SDF, Iraqi forces ‘coordinating’ border security ahead of IS downfall

AMMAN: United States-backed Iraqi and Kurdish-led Syrian forces are “coordinating” security against remaining Islamic State (IS) contingents along Syria’s northeastern border with Iraq, Kurdish military sources told Syria Direct on Monday.

Commanders from both the Iraqi army and the US-backed Syrian Democratic Forces (SDF) met on Sunday within the border zone between northeastern Syria and neighboring Iraq to “consult on coordinating” border security amid waning Islamic State presence there, SDF spokesman Mustafa Bali told Syria Direct. He called it “the first meeting of its kind” between the two forces.

Sunday’s meeting appears to be a preview of what post-IS security measures could look like, including possible shared military posts between the SDF and Iraqi army, as IS loses its last remaining territory in northeast Syria and west Iraq.   

The meeting’s purpose was to “prevent infiltration by Daesh [IS] on either side of the border,” said spokesman Bali. Commanders agreed to set up military observation points along the border, though “there is no timeline” for construction of the outposts, SDF spokeswoman Leilawa Abdullah told Syria Direct from Syria’s eastern Deir e-Zor province.

American Colonel Ryan Dillon, spokesman for the US-led anti-IS coalition that provides military support to both the SDF and Iraqi forces, published pictures on Monday via Twitter of commanders from both sides meeting one another in a desert border area.

Sunday’s meeting came as both the SDF and Iraqi army rack up wins against IS on their respective sides of the border.

In Baghdad, Iraqi Prime Minister Haider al-Abadi announced “victory” against IS on Saturday, after government forces seized the last remaining stretch of Iraqi-Syrian borderland still under the militant group’s control.

The speech in the Iraqi capital came more than three years after IS first swept across Syria and much of western Iraq, establishing a vast self-declared caliphate that stretched from rural Aleppo to Mosul and enforced a strict, puritanical interpretation of Islam.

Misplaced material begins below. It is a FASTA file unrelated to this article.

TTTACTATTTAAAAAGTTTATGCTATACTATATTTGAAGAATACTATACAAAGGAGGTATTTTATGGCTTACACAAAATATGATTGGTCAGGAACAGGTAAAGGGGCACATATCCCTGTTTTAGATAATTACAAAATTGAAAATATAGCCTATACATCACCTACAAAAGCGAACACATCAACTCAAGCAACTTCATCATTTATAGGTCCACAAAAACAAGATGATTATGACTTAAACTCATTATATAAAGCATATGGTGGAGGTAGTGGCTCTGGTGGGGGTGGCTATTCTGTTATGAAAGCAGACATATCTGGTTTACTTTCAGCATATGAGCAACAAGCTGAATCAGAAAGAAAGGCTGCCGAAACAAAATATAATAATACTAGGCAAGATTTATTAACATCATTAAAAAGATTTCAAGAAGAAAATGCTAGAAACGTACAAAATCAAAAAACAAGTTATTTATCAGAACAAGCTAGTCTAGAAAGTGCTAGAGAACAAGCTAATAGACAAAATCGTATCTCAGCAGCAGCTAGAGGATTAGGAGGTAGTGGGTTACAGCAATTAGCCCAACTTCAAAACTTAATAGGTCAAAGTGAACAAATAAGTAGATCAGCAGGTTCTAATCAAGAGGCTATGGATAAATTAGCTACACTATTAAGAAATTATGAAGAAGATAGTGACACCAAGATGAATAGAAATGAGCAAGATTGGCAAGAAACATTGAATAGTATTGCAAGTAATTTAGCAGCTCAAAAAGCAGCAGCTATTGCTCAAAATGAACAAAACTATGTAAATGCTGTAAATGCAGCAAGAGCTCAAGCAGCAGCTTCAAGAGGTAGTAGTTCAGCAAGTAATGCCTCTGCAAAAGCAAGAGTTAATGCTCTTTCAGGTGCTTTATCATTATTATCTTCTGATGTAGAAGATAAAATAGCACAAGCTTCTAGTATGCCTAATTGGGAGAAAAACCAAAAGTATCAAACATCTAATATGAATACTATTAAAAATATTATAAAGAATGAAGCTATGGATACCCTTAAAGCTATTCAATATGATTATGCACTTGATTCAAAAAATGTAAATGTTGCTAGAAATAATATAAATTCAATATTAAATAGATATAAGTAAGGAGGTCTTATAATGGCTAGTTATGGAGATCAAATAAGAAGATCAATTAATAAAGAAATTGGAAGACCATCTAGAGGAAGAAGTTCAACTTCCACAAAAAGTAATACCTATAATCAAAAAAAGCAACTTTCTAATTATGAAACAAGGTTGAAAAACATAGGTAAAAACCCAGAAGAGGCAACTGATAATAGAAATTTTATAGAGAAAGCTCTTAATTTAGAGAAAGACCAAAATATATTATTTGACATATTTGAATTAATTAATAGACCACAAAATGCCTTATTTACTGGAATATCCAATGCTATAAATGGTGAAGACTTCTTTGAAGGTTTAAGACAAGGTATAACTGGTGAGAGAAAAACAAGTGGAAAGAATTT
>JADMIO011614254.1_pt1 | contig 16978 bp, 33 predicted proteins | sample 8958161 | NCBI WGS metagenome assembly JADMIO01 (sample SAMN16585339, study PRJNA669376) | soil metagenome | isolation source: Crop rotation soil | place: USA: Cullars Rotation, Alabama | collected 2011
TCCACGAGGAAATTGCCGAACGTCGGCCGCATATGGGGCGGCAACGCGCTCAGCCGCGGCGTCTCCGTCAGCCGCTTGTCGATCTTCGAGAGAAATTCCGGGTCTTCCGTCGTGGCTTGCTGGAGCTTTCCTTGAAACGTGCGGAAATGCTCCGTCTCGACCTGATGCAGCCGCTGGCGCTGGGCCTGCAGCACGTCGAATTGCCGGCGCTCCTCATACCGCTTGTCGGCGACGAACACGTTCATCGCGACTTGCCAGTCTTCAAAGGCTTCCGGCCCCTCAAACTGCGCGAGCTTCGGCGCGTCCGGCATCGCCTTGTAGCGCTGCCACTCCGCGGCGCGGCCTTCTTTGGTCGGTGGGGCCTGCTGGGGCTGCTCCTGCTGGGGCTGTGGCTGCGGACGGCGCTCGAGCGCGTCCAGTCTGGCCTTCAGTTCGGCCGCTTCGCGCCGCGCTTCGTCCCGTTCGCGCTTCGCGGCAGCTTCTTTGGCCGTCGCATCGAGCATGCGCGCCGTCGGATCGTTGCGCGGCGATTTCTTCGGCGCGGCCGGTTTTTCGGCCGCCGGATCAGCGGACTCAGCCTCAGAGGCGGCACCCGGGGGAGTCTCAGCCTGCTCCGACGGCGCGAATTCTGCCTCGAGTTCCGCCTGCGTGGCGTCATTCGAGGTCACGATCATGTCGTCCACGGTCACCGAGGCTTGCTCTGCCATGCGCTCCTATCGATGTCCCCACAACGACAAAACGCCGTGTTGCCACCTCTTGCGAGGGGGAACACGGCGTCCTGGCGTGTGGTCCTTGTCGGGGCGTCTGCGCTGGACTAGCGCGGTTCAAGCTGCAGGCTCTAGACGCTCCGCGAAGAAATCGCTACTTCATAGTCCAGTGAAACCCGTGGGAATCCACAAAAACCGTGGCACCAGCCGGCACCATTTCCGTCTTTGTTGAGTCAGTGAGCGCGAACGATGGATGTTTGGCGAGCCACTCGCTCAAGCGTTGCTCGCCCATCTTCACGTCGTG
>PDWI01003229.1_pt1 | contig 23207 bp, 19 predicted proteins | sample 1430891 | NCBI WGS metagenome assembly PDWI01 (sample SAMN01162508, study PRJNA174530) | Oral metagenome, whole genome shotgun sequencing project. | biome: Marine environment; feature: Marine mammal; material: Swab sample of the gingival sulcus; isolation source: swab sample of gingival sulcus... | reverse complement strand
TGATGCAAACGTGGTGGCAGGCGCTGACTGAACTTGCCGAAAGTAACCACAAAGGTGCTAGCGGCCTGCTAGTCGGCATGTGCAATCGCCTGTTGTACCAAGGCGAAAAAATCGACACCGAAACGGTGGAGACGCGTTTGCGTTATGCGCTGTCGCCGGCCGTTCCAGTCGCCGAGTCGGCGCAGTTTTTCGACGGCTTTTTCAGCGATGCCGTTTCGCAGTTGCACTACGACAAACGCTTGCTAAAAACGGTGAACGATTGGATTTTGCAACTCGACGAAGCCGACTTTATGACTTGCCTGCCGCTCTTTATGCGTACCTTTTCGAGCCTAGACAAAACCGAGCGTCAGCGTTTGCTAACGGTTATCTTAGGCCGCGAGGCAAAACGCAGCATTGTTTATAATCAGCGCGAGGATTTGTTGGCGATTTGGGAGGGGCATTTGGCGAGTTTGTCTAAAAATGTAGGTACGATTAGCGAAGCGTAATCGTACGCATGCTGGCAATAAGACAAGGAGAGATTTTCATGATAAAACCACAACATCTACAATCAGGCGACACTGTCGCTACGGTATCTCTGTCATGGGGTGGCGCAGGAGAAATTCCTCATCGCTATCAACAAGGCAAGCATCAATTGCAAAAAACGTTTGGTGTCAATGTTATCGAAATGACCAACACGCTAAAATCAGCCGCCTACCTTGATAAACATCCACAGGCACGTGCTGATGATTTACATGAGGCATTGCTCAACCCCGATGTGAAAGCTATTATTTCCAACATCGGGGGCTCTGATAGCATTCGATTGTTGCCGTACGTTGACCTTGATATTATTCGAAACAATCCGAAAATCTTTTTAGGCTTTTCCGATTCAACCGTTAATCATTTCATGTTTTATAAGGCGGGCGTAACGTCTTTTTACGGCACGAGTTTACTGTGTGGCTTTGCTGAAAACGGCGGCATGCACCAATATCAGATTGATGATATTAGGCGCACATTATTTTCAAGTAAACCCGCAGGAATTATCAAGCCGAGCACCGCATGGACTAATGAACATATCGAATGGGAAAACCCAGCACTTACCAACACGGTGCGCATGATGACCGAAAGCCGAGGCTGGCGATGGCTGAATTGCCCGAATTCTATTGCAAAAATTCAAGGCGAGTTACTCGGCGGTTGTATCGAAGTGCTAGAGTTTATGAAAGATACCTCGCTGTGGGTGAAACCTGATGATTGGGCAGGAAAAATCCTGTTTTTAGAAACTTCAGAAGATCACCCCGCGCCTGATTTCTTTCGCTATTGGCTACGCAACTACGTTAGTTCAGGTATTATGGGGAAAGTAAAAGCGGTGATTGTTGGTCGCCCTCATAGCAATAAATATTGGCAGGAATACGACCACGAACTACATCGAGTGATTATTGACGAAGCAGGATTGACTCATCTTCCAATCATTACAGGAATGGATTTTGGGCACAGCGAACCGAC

But today, after a series of major offensives by international and local forces, IS territory in Iraq and Syria has been reduced to isolated pockets.

Most recently, the Islamic State has lost thousands of kilometers of territory in Syria’s eastern Deir e-Zor province since September as separate offensives by the SDF and Syrian government troops sweep through the oil-rich province.

Today, SDF forces are battling for control of a roughly 4,000-square-kilometer pocket of IS-held desert immediately west of the Syrian-Iraqi border in Deir e-Zor province. 

SDF and Iraqi commanders meet on Sunday in a photo shared by anti-IS coalition spokesman Ryan Dillon. 

The pocket was once at the center of the Islamic State’s oil-rich central heartland, today largely held by the majority-Kurdish SDF.

On Monday, SDF forces were “engaging in cleanup operations” to remove remaining landmines and IS fighters from recently captured villages south of the IS-held pocket, SDF spokeswoman Abdullah told Syria Direct.

So as the Islamic State’s once vast caliphate appears to reach its final days, and its fighters flee the battlefields, what might post-defeat security look like in eastern Syria?

For both SDF and Iraqi forces stationed adjacent to one another along the northern Syrian-Iraqi border, the need for post-IS security means the two sides—who have no apparent history of direct military cooperation—could be poised for at least some form of closer coordination.

The cross-border meeting on Sunday “did not cover the possibility of launching a joint military campaign,” SDF spokesman Bali told Syria Direct. Rather, “what was discussed was how to resist Daesh [IS] attempts at destabilizing the area.”

Cooperation between the two sides would contrast with the Iraqi army’s recent treatment of Kurdish-led forces in nearby Iraqi Kurdistan. In October, Iraqi government forces attacked and later seized the city of Kirkuk from Kurdish peshmerga forces there, days after residents in Iraq’s autonomous northern Kurdistan region voted for independence from Baghdad in a controversial referendum.

But in eastern Syria, SDF spokesman Bali said on Monday that he welcomed potential cooperation with Iraqi forces as “a positive development.”

“We look forward to better relations with all those in our proximity, in order to preserve security and stability,” Bali said. “And we see [Sunday’s meeting] as an implicit recognition of our forces.”

Mohammad Abdulssattar Ibrahim

Mohammad is from Amouda in Hasakah province. He moved to Jordan in 2004. Mohammad started work with the Syrian Revolution LCC in Amman by doing reporting and coordinating protests. After that he did volunteer work for refugees in Amman.

Madeline Edwards

Madeline Edwards graduated from the College of Charleston with a bachelor’s degree in International Studies and Political Science in 2016. She was a Critical Language Scholarship (CLS) recipient in Arabic in 2013. Her studies have brought her to Jordan, Palestine and Turkey.